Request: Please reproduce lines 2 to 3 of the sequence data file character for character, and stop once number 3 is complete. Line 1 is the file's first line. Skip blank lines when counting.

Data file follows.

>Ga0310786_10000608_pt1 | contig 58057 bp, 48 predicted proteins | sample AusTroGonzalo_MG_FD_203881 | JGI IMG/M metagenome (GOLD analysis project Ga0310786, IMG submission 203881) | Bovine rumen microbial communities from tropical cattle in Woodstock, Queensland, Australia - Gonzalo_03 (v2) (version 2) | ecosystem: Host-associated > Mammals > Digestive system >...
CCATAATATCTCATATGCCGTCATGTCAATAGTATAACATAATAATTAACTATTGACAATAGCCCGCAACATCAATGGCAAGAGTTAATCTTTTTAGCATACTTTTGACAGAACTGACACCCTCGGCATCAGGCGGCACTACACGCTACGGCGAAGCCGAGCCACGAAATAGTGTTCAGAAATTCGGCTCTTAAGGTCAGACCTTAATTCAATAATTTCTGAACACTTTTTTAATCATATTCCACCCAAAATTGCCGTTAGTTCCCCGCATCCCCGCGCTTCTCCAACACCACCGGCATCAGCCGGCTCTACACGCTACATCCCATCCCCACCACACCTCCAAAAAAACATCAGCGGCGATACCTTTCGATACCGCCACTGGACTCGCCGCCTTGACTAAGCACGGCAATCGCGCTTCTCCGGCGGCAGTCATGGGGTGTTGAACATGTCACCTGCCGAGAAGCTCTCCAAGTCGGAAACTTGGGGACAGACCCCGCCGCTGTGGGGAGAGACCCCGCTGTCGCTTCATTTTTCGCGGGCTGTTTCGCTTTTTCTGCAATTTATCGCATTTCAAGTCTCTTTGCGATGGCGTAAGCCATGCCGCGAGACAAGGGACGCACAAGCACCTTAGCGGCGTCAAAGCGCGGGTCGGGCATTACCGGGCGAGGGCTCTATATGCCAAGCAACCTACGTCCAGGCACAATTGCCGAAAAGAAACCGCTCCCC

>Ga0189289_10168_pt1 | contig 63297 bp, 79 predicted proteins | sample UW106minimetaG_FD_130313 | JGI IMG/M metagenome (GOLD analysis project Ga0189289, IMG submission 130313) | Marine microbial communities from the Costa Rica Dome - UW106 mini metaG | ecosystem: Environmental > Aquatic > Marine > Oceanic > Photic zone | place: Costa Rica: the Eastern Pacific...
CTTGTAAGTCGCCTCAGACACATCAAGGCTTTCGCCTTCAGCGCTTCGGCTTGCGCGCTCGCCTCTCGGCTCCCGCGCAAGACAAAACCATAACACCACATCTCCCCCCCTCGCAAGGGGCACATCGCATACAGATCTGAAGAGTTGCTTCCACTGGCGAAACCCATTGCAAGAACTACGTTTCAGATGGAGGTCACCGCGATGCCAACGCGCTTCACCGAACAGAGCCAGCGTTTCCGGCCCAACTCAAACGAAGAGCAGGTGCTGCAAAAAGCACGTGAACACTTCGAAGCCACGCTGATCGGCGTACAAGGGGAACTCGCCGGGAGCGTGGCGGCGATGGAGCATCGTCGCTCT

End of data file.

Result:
CCATAATATCTCATATGCCGTCATGTCAATAGTATAACATAATAATTAACTATTGACAATAGCCCGCAACATCAATGGCAAGAGTTAATCTTTTTAGCATACTTTTGACAGAACTGACACCCTCGGCATCAGGCGGCACTACACGCTACGGCGAAGCCGAGCCACGAAATAGTGTTCAGAAATTCGGCTCTTAAGGTCAGACCTTAATTCAATAATTTCTGAACACTTTTTTAATCATATTCCACCCAAAATTGCCGTTAGTTCCCCGCATCCCCGCGCTTCTCCAACACCACCGGCATCAGCCGGCTCTACACGCTACATCCCATCCCCACCACACCTCCAAAAAAACATCAGCGGCGATACCTTTCGATACCGCCACTGGACTCGCCGCCTTGACTAAGCACGGCAATCGCGCTTCTCCGGCGGCAGTCATGGGGTGTTGAACATGTCACCTGCCGAGAAGCTCTCCAAGTCGGAAACTTGGGGACAGACCCCGCCGCTGTGGGGAGAGACCCCGCTGTCGCTTCATTTTTCGCGGGCTGTTTCGCTTTTTCTGCAATTTATCGCATTTCAAGTCTCTTTGCGATGGCGTAAGCCATGCCGCGAGACAAGGGACGCACAAGCACCTTAGCGGCGTCAAAGCGCGGGTCGGGCATTACCGGGCGAGGGCTCTATATGCCAAGCAACCTACGTCCAGGCACAATTGCCGAAAAGAAACCGCTCCCC

>Ga0189289_10168_pt1 | contig 63297 bp, 79 predicted proteins | sample UW106minimetaG_FD_130313 | JGI IMG/M metagenome (GOLD analysis project Ga0189289, IMG submission 130313) | Marine microbial communities from the Costa Rica Dome - UW106 mini metaG | ecosystem: Environmental > Aquatic > Marine > Oceanic > Photic zone | place: Costa Rica: the Eastern Pacific...